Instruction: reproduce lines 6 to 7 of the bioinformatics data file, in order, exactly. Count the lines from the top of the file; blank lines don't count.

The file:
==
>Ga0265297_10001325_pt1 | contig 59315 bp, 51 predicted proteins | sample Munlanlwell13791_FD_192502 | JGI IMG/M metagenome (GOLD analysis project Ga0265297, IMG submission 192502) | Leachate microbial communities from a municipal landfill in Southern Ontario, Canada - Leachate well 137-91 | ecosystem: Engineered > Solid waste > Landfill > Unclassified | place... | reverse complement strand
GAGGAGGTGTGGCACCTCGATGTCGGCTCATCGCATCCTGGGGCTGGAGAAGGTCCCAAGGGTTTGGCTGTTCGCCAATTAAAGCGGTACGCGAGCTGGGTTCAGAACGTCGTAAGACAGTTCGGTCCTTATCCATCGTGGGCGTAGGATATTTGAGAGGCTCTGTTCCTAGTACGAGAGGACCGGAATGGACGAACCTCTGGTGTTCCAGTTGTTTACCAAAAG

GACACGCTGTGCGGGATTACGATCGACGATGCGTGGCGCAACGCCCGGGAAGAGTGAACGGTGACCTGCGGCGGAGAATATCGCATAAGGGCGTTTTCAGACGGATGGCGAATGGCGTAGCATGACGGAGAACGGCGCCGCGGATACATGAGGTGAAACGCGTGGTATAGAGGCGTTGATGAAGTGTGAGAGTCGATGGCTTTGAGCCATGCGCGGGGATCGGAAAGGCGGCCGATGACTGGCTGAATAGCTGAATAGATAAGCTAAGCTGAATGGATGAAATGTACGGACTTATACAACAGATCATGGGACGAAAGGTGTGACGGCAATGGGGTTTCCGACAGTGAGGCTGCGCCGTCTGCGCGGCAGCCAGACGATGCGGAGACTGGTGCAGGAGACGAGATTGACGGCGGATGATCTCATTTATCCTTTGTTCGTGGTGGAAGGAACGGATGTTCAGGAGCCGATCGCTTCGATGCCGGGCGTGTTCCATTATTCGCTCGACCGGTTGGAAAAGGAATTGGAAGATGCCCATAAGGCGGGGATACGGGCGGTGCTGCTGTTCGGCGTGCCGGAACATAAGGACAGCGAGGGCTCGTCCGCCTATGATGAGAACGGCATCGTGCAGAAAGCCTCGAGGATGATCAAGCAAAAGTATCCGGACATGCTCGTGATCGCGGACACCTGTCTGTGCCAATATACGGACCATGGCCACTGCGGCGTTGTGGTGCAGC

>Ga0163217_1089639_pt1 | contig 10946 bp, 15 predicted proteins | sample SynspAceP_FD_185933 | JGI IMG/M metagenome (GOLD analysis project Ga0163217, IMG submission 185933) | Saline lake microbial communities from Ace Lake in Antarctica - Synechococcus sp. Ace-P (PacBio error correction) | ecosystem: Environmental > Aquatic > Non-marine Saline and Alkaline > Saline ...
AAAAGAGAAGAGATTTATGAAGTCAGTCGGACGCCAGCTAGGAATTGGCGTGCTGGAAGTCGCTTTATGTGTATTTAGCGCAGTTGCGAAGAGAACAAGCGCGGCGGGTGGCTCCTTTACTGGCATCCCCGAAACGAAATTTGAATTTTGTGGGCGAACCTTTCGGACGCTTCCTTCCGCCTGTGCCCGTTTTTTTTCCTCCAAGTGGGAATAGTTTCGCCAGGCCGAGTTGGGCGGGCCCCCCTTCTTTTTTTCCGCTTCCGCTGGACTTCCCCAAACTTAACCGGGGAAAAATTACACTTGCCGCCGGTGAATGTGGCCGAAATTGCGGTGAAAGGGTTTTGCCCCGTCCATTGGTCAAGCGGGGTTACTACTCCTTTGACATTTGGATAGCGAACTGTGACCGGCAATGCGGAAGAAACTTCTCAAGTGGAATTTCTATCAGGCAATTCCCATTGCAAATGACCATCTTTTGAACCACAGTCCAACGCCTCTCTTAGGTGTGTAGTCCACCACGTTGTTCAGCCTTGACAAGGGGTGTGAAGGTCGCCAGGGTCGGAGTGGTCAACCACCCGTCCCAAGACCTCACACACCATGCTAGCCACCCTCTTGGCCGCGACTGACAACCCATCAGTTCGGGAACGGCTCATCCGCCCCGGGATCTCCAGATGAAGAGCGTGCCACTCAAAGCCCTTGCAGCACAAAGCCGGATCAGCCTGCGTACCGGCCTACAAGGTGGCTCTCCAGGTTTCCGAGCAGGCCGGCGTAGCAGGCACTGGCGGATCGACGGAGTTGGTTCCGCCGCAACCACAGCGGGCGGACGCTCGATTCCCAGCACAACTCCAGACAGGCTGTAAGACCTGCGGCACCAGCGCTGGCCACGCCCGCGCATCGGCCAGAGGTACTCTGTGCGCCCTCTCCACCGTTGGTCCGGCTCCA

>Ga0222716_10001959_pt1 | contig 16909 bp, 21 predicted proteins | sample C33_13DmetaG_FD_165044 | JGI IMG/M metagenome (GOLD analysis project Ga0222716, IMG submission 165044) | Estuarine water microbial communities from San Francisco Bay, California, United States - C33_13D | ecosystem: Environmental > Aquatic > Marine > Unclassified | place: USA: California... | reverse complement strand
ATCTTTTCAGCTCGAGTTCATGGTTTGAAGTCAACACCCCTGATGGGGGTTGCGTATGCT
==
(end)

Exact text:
>Ga0222716_10001959_pt1 | contig 16909 bp, 21 predicted proteins | sample C33_13DmetaG_FD_165044 | JGI IMG/M metagenome (GOLD analysis project Ga0222716, IMG submission 165044) | Estuarine water microbial communities from San Francisco Bay, California, United States - C33_13D | ecosystem: Environmental > Aquatic > Marine > Unclassified | place: USA: California... | reverse complement strand
ATCTTTTCAGCTCGAGTTCATGGTTTGAAGTCAACACCCCTGATGGGGGTTGCGTATGCT